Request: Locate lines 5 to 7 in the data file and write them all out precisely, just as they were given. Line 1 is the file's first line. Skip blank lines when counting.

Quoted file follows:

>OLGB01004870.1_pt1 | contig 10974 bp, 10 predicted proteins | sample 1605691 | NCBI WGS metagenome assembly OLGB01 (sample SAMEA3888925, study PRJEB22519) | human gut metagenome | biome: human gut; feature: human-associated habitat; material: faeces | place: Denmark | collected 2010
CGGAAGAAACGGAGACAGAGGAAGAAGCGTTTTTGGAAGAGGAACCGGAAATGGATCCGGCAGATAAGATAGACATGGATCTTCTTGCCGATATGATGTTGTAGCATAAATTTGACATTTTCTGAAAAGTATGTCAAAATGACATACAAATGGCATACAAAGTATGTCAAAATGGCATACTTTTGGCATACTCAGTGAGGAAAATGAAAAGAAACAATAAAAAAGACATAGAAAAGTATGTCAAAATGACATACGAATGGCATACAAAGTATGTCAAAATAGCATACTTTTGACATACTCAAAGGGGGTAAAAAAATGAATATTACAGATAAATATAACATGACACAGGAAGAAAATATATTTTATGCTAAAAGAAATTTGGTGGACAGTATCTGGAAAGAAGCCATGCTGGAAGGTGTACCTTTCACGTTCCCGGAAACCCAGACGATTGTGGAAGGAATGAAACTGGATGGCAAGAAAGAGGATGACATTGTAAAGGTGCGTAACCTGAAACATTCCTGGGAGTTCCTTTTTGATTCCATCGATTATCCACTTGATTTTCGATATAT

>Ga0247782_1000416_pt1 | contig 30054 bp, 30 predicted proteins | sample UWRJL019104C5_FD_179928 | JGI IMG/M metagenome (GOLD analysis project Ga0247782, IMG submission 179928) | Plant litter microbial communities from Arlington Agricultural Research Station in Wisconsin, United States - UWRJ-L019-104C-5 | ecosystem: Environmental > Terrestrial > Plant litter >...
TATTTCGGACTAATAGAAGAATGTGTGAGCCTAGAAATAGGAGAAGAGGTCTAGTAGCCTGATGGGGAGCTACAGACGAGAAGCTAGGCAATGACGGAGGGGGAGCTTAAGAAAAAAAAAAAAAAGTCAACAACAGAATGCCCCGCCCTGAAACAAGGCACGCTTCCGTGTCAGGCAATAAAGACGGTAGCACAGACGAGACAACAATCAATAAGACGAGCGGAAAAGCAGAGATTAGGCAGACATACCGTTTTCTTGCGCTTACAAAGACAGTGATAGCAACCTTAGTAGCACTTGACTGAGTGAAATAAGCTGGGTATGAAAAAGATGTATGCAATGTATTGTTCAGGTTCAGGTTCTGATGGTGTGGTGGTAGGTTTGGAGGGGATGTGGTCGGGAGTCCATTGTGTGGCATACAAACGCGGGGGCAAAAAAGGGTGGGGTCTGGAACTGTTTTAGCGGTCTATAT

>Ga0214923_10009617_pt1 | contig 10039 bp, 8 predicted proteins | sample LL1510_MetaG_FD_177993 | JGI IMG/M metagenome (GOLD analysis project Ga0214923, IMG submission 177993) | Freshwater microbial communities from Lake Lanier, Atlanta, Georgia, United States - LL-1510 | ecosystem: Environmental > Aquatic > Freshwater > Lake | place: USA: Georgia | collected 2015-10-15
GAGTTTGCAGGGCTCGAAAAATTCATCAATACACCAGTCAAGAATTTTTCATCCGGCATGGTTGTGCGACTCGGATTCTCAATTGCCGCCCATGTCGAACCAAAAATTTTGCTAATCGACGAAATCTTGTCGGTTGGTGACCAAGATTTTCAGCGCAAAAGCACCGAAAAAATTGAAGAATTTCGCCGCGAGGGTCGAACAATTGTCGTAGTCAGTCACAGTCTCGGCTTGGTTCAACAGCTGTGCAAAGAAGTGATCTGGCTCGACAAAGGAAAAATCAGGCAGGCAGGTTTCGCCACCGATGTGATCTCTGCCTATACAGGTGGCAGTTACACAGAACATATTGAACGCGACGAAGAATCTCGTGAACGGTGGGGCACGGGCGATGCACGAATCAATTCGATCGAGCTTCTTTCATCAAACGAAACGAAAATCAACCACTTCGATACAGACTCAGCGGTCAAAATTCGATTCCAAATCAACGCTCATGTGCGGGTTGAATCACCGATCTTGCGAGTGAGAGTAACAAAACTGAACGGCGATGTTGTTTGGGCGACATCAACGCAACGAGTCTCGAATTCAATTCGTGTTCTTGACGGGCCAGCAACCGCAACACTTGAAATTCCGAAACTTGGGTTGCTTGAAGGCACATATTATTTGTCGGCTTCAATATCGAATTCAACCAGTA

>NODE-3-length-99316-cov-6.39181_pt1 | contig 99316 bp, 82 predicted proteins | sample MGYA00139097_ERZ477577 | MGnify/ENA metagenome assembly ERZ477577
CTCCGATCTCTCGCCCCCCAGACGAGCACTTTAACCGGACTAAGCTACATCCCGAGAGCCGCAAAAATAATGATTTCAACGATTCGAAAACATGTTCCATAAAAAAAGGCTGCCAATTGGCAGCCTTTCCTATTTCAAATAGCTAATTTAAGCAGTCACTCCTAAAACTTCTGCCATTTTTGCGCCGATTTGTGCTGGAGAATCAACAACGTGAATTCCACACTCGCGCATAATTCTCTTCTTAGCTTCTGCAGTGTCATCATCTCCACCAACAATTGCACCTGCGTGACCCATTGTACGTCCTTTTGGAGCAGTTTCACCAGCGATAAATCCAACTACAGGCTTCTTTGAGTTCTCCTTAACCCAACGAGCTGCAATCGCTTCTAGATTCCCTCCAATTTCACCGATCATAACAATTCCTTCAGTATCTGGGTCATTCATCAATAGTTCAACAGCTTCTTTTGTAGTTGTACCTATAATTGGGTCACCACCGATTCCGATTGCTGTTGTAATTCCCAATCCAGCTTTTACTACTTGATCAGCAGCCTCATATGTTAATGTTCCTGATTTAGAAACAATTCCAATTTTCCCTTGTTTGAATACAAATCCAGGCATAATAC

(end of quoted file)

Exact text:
>Ga0214923_10009617_pt1 | contig 10039 bp, 8 predicted proteins | sample LL1510_MetaG_FD_177993 | JGI IMG/M metagenome (GOLD analysis project Ga0214923, IMG submission 177993) | Freshwater microbial communities from Lake Lanier, Atlanta, Georgia, United States - LL-1510 | ecosystem: Environmental > Aquatic > Freshwater > Lake | place: USA: Georgia | collected 2015-10-15
GAGTTTGCAGGGCTCGAAAAATTCATCAATACACCAGTCAAGAATTTTTCATCCGGCATGGTTGTGCGACTCGGATTCTCAATTGCCGCCCATGTCGAACCAAAAATTTTGCTAATCGACGAAATCTTGTCGGTTGGTGACCAAGATTTTCAGCGCAAAAGCACCGAAAAAATTGAAGAATTTCGCCGCGAGGGTCGAACAATTGTCGTAGTCAGTCACAGTCTCGGCTTGGTTCAACAGCTGTGCAAAGAAGTGATCTGGCTCGACAAAGGAAAAATCAGGCAGGCAGGTTTCGCCACCGATGTGATCTCTGCCTATACAGGTGGCAGTTACACAGAACATATTGAACGCGACGAAGAATCTCGTGAACGGTGGGGCACGGGCGATGCACGAATCAATTCGATCGAGCTTCTTTCATCAAACGAAACGAAAATCAACCACTTCGATACAGACTCAGCGGTCAAAATTCGATTCCAAATCAACGCTCATGTGCGGGTTGAATCACCGATCTTGCGAGTGAGAGTAACAAAACTGAACGGCGATGTTGTTTGGGCGACATCAACGCAACGAGTCTCGAATTCAATTCGTGTTCTTGACGGGCCAGCAACCGCAACACTTGAAATTCCGAAACTTGGGTTGCTTGAAGGCACATATTATTTGTCGGCTTCAATATCGAATTCAACCAGTA

>NODE-3-length-99316-cov-6.39181_pt1 | contig 99316 bp, 82 predicted proteins | sample MGYA00139097_ERZ477577 | MGnify/ENA metagenome assembly ERZ477577